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I'm currently trying to implement the A* pathfinding algorithm using C++.

I'm having some problems with pointers... I usually find a way to avoid using them but now I guess I have to use them.

So let's say I have a "node" class(not related to A*) implemented like this:

class Node
{
public:
    int x;
    Node *parent;

    Node(int _x, Node *_parent)
        : x(_x), parent(_parent)
    { }

    bool operator==(const Node &rhs)
    {
        return x == rhs.x && parent == rhs.parent;
    }
};

It has a value (in this case, int x) and a parent (a pointer to another node) used to navigate through nodes with the parent pointers.

Now, I want to have a list of nodes which contains all the nodes that have been or are being considered. It would look like this:

std::vector<Node> nodes;

I want a list that contains pointers pointing to nodes inside the nodes list. Declared like this:

std::vector<Node*> list;

However, I'm definitely not understanding pointers properly because my code won't work. Here's the code I'm talking about:

std::vector<Node> nodes;//nodes that have been considered
std::vector<Node*> list;//pointers to nodes insided the nodes list.

Node node1(1, NULL);//create a node with a x value of 1 and no parent
Node node2(2, &node1);//create a node with a x value of 2 and node1 being its parent

nodes.push_back(node1);
list.push_back(&nodes[0]);

//so far it works

//as soon as I add node2 to nodes, the pointer in "list" points to an object with
//strange data, with a x value of -17891602 and a parent 0xfeeefeee
nodes.push_back(node2);
list.push_back(&nodes[1]);

There is clearly undefined behaviour going on, but I can't manage to see where. Could somebody please show me where my lack of understanding of pointers breaks this code and why?

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up vote 2 down vote accepted

So, the first issue that you have here is that you are using the address of individual Nodes of one of your vectors. But, over time, as you add more Node objects to your vector, those pointers may become invalid, because the vector may move the Nodes.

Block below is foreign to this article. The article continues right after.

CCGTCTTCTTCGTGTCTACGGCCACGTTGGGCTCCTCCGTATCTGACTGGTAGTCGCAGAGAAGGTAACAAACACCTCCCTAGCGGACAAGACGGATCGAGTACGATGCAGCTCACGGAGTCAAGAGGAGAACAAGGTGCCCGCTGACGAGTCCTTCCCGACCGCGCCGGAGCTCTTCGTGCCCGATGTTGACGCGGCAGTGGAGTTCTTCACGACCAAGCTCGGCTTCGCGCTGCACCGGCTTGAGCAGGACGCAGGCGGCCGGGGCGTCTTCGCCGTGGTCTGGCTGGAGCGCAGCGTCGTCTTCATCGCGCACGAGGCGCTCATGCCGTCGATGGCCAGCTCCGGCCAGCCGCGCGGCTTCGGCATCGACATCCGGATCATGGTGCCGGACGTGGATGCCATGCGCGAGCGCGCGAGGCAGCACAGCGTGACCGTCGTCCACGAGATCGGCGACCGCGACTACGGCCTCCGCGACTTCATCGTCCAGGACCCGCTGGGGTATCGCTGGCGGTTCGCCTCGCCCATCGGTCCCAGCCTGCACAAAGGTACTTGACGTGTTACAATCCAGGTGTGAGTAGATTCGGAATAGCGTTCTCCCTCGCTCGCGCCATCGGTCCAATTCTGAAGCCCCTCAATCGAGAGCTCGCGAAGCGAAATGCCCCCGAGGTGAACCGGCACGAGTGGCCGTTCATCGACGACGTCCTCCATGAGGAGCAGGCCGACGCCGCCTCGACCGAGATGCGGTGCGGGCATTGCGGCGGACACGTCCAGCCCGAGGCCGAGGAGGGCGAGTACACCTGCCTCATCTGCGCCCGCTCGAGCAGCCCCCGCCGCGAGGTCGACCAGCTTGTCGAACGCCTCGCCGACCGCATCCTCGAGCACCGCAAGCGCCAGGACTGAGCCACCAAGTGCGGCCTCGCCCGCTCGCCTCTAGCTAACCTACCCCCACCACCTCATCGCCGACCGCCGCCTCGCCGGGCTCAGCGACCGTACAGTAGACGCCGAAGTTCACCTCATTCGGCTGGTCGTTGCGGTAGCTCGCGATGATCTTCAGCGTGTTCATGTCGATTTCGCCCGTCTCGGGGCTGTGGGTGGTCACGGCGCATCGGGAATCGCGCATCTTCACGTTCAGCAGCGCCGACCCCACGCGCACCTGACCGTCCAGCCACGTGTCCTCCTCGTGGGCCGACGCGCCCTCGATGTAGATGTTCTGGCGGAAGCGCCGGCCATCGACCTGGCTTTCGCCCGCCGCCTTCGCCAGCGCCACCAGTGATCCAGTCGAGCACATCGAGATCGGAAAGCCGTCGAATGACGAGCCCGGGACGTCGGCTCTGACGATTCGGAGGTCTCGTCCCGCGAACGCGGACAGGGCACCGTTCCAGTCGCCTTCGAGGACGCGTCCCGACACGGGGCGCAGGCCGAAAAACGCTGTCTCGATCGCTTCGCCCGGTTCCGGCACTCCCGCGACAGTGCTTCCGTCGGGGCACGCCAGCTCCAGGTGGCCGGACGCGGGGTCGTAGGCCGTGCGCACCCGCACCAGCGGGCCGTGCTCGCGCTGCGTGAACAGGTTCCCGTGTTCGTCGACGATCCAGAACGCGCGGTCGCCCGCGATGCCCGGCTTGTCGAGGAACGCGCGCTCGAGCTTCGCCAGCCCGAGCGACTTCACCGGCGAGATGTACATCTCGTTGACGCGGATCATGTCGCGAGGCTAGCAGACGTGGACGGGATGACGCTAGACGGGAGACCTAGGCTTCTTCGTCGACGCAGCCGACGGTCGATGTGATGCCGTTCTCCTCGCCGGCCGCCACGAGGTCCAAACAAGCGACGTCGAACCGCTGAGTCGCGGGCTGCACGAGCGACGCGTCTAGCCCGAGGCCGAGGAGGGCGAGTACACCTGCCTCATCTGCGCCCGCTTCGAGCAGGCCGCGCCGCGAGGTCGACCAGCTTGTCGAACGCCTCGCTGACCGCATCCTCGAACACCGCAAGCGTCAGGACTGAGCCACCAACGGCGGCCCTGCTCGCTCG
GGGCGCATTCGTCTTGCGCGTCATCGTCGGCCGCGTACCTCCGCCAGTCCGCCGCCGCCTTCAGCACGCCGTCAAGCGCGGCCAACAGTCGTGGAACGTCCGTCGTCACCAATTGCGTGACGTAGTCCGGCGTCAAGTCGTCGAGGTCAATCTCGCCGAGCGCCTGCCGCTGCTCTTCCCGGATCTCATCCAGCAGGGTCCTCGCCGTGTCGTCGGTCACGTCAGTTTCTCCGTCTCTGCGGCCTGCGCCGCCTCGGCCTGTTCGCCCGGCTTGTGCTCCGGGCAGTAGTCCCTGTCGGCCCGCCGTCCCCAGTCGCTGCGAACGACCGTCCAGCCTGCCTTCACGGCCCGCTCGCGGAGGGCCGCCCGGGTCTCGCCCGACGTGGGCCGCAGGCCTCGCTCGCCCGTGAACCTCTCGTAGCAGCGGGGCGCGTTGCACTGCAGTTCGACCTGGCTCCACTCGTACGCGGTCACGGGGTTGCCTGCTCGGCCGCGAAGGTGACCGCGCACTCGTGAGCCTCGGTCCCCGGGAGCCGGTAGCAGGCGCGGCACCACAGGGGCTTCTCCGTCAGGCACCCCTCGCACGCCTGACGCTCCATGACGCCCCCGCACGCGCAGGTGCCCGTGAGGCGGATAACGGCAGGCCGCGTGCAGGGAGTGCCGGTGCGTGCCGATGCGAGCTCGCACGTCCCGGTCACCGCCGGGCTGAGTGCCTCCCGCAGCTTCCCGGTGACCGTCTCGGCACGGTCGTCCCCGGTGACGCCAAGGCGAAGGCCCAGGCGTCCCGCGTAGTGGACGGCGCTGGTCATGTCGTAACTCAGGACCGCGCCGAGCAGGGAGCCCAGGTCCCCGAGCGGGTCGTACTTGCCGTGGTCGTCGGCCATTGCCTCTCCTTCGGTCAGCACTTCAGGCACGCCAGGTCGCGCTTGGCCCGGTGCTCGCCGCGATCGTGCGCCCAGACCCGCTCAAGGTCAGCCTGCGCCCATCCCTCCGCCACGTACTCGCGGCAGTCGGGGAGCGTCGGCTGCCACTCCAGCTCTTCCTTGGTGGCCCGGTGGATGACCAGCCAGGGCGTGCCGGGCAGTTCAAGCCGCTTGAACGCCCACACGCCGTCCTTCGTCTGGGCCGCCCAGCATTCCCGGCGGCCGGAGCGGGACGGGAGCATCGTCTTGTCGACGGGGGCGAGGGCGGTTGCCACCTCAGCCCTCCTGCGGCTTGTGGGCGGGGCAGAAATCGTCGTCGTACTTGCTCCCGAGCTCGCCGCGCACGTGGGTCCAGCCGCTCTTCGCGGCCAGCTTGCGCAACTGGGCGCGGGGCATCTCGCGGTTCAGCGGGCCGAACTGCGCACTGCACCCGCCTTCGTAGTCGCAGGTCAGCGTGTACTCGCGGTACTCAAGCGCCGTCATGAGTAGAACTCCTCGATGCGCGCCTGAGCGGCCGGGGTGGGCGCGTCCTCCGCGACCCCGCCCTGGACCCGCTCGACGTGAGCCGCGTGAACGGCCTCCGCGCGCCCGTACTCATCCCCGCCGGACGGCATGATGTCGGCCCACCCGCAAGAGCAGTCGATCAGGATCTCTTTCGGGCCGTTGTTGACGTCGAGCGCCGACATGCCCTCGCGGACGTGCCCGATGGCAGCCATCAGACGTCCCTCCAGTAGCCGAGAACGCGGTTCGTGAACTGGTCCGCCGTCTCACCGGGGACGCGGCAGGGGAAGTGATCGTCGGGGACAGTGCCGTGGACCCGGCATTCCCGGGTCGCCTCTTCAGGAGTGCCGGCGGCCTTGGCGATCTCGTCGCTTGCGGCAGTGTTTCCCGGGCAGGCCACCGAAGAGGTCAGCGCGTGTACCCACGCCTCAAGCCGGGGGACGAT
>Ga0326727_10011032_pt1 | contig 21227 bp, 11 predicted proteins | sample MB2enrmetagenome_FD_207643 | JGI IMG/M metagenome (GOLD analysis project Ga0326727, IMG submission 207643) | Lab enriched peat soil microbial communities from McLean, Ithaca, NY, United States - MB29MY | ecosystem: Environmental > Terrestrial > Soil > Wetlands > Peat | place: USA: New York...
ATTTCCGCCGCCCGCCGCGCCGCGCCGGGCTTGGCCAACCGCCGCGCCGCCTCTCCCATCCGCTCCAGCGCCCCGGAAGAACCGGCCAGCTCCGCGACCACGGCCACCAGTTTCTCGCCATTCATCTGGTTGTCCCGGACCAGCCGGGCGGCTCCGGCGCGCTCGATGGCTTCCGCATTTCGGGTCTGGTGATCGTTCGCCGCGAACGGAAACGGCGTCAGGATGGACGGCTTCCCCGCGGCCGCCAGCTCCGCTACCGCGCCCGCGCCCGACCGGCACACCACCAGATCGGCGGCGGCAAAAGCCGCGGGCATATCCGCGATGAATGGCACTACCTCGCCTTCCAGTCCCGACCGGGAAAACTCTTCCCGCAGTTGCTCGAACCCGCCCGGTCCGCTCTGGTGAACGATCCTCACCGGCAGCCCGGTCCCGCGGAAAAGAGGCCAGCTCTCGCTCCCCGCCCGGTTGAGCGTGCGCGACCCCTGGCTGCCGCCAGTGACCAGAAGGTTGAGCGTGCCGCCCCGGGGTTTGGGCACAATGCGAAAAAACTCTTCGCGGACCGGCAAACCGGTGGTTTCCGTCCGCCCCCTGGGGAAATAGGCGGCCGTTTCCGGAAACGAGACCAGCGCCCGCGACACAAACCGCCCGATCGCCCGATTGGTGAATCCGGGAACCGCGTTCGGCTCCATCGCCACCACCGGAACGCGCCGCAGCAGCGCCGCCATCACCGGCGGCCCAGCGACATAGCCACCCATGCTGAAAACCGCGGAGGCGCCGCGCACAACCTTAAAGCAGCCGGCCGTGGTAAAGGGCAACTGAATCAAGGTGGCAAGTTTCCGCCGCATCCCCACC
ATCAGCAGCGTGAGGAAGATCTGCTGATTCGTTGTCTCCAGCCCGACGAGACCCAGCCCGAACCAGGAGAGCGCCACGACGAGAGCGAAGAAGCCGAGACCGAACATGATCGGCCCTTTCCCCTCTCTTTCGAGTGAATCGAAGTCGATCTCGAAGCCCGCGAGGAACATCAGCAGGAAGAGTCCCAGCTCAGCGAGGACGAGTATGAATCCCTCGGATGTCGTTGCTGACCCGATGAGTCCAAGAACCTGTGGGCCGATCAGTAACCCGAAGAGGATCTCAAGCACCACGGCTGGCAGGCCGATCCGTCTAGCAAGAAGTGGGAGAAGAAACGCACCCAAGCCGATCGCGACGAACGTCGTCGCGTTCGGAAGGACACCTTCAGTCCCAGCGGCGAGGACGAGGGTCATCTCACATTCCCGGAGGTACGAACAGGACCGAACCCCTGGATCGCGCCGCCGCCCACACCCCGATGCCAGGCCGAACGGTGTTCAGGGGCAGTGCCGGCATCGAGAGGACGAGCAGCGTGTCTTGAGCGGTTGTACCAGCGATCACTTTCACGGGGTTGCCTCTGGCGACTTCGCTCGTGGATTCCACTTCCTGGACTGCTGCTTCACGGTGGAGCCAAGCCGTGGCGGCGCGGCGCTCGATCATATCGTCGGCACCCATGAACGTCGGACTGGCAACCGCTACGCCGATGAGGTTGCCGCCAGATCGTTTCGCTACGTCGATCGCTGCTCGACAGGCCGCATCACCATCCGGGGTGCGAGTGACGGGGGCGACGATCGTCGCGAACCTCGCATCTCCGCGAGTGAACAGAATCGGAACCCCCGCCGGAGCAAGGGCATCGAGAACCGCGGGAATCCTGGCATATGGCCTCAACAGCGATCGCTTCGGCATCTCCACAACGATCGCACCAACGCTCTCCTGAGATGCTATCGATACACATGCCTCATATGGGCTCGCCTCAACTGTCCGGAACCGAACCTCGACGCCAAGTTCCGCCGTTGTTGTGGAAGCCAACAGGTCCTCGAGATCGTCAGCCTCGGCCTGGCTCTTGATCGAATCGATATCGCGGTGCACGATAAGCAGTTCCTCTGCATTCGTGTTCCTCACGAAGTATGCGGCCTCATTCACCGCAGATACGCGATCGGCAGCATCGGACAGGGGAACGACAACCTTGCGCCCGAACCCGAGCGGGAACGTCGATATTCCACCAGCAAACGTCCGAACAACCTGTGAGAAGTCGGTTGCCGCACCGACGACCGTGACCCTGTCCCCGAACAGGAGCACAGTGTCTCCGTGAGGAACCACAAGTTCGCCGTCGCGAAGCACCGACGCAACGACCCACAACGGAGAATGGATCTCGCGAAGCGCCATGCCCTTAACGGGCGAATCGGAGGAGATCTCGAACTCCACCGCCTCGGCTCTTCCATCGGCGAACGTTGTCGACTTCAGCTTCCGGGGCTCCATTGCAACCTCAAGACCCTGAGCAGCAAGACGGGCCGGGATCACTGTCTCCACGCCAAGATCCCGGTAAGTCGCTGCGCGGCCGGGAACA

(The vector starts out at a certain pre-allocated size, and when you fill it up, it allocates a new, larger storage area and moves all of the elements to the new location. I'm betting that in your case, as soon as you add the second Node to nodes, it is doing this move.)

Is there a reason why you can't store the indices instead of the raw pointers?

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Wow, I never thought of using indices instead of pointers, I'll definitely try it out, since the "nodes" vector will never have elements removed. – Jesse Emond Oct 11 '10 at 20:42

One problem is that push_back can force a reallocation of the vector, i.e. it creates a larger block of memory, copies all existing elements to that larger block, and then deletes the old block. That invalidates any pointers you have to elements in the vector.

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The problem is that, every time you add to a vector, it might need to expand its internal memory. If it does so, it allocates a new piece of storage, copies everything over, and deletes the old one, invalidating iterators and pointers to all of its objects.

As solution to your problem you could either

  • avoid reallocation by reserving enough space upfront (nodes.reserve(42))
  • turn nodes into a std::list (which doesn't invalidate iterators or pointers to elements not directly affected by changes)
  • store indexes instead of pointers.

Besides your problem, but still worth mentioning:

  • The legal use of identifiers starting with underlines is rather limited. Yours is legal, but if you don't know the exact rules, you might want to avoid using them.
  • Your comparison operator doesn't tell that it won't change its left argument. Also, operators treating their operands equally (i.e. not modifying them, as opposed to, say, +=), are usually best implemented as free functions, rather than as member functions.
share|improve this answer
    
Thanks for the answer! The reason why I need one with objects and one with pointers is that in my real code I have a closed and an open list, keeping information about nodes that have been considered and the ones to consider, respectively. So, I first add a node to the open list, and, when it has been considered, remove it from the open list and place it in the closed list. So I added an other vector, called map, that keeps the node objects. The open and closed lists only keep pointers to objects within the map vector. Do you have any idea of how I could implement this in a better way? – Jesse Emond Oct 11 '10 at 20:48
1  
@Jesse: I added some ideas. – sbi Oct 11 '10 at 20:55

just adding to the existing answers; instead of the raw pointers, consider using some form of smart pointer, for example, if boost is available, consider shared_ptr.

std::vector<boost::shared_ptr<Node> > nodes;

and

std::list<boost::shared_ptr<Node> > list;

Hence, you only need to create a single instance of Node, and it is "managed" for you. Inside the Node class, you have the option of a shared_ptr for parent (if you want to ensure that the parent Node does not get cleaned up till all child nodes are removed, or you can make that a weak_ptr.

Using shared pointers may also help alleviate problems where you want to store "handles" in multiple containers (i.e. you don't necessarily need to worry about ownership - as long as all references are removed, then the object will get cleaned up).

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Your code looks fine to me, but remember that when nodes goes out of scope, list becomes invalid.

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